You will be redirected back to your article in seconds

Kabul Transit

Spare, unsentimental and uncompromising, David Edwards' and Gregory Whitmore's "Kabul Transit" trains a lens on a spectral range of inhabitants in Afghanistan's capital in 2003. Most comparable to the recent doc "Iraq in Fragments," and infinitely more successful, this is a picture of a city in fragments, without intro, commentary or visual aid.

Spare, unsentimental and uncompromising, David Edwards’ and Gregory Whitmore’s “Kabul Transit” trains a lens on a spectral range of inhabitants in Afghanistan’s capital in 2003. Most comparable to the recent doc “Iraq in Fragments,” and infinitely more successful, this is a picture of a city in fragments, without intro, commentary or visual aid. A tone of quiet despair hangs over the open-ended film, which should find strong support in sophisticated doc fests and even snare the odd network buyer or two. Chances of linking with more conservative U.S. broadcasters are nil.

Edwards, a tyro filmmaker, anthropologist and expert on Afghanistan at Williams College, and vet filmmaker/editor Whitmore, with Afghan-born producer Maliha Zulfacar, ventured to Kabul in 2003 with the idea of taking in various aspects of Kabul sans pre-set agenda. With Edwards’ somewhat distanced, anthropological manner of filming akin to French doc pioneer Jean Rouch, Whitmore as editor opts to build the film by showing each part of the city, and seldom revisiting it, creating a sort of Cubist effect for the viewer.

Early scene of kite-flyers leaves the impression that this may be a light, human-interest pic, but darker aspects take shape. A NATO airbase is the setting for an officer whose duties become almost comically mundane. An elder insists on giving a young man an amulet as a way of warding off “the evil eye” and helping his car work. Moneychangers work amid dusty conditions in which stacks of bills tower around them, while their biggest concern is counterfeiters. Young women at Kabul U. complain female lib is a distant hope with the current Hamid Karzai government.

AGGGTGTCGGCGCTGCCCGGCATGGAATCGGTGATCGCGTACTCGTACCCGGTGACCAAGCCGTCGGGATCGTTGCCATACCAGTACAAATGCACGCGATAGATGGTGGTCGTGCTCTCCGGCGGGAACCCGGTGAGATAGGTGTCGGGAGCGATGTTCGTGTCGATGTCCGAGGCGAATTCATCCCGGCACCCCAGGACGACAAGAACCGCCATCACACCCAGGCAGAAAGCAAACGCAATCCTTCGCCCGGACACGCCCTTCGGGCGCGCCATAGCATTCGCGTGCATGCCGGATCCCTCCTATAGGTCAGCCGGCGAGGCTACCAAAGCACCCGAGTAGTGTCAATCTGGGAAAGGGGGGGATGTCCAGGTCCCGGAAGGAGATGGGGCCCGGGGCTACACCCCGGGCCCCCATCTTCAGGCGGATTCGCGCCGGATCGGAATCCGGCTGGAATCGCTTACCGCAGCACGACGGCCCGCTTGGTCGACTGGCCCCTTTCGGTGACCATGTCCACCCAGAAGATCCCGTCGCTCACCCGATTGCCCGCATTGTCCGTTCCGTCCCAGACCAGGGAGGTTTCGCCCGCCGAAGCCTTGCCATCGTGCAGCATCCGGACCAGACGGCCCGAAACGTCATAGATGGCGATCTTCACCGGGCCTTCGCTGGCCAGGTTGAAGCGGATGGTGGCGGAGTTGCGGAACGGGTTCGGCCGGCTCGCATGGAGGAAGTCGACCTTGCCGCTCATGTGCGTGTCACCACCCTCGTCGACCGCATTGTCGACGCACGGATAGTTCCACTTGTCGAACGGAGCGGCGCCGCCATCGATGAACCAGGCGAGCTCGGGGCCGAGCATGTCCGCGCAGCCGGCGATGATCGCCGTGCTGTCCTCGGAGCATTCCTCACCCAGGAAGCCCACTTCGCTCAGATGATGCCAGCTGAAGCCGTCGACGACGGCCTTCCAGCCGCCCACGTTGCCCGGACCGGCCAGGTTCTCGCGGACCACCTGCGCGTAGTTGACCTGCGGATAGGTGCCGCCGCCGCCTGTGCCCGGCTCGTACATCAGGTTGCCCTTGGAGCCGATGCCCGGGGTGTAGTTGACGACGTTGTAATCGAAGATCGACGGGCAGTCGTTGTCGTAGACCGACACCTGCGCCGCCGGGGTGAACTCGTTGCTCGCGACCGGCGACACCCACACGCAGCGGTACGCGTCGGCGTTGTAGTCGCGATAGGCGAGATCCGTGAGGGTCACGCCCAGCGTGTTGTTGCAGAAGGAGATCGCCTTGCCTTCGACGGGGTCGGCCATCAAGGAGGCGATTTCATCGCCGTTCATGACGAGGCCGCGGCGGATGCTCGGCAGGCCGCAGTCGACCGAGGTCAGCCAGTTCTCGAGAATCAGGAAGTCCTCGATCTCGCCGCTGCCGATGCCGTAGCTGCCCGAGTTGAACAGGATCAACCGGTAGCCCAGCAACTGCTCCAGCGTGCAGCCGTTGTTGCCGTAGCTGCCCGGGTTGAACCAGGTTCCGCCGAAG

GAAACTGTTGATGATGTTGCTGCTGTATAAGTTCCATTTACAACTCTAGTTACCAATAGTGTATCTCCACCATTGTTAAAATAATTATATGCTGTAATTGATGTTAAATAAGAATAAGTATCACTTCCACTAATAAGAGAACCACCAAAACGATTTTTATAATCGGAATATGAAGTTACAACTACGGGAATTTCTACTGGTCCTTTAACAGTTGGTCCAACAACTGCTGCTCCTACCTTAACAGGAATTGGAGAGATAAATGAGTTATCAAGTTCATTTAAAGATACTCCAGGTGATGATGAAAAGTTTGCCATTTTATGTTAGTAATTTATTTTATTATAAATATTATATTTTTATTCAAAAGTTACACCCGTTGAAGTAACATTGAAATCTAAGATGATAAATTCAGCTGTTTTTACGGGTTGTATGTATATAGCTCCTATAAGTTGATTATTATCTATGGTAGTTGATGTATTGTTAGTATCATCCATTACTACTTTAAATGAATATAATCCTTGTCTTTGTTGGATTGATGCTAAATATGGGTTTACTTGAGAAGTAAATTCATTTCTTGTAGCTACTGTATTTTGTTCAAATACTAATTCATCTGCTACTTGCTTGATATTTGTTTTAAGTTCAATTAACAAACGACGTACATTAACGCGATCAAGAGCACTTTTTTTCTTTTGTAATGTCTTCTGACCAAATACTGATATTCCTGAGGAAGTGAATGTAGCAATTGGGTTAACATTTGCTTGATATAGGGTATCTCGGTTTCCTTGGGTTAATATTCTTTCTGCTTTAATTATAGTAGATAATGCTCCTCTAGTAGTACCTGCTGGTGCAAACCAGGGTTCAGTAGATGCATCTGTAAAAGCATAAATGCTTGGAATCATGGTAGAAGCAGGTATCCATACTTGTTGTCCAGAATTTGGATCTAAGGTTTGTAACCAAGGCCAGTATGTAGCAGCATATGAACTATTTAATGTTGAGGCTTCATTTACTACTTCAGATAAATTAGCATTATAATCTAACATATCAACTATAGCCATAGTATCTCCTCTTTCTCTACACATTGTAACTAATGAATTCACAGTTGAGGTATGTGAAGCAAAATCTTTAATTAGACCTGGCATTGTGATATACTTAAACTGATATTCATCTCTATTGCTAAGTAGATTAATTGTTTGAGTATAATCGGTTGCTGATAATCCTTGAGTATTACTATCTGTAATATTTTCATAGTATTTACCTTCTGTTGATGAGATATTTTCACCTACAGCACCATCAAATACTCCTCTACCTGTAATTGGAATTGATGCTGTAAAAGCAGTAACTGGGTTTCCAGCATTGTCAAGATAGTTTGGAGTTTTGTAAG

More slices of the city come into view, including a police officer who complains he’s being punished for enforcing the law “too well”; a karaoke bar; Canadian troops helping to build a drainage system in a poor, hillside neighborhood; a dedicated French schoolteacher; and a local medicine man who discusses why Afghan men seldom live past 60.

Such an approach may seem downright revolutionary to some doc fans, but the pic’s style is much in accord with the norm for current Euro and Asian documaking, where polemics takes a back seat if it has a place at all. Lensing under arduous conditions is superb, lending the pic a bigscreen presence.

Kabul Transit

Production: An Akbar Taxiwan Films presentation. Produced by David Edwards. Co-producers, Gregory Whitmore, Maliha Zulfacar. Directed by David Edwards, Gregory Whitmore.

Crew: Camera (color/B&W, DV), Whitmore; editor, Whitmore; sound, Whitmore. Reviewed at Los Angeles Film Festival (competing), June 27, 2006. (Also in Full Frame, Amsterdam Documentary festivals.) Running time: 88 MIN. (Pashtu, Farsi, Russian, English, French dialogue)

More Film

  • Franco Zeffirelli Remembered

    Franco Zeffirelli: An Artist and a Paradox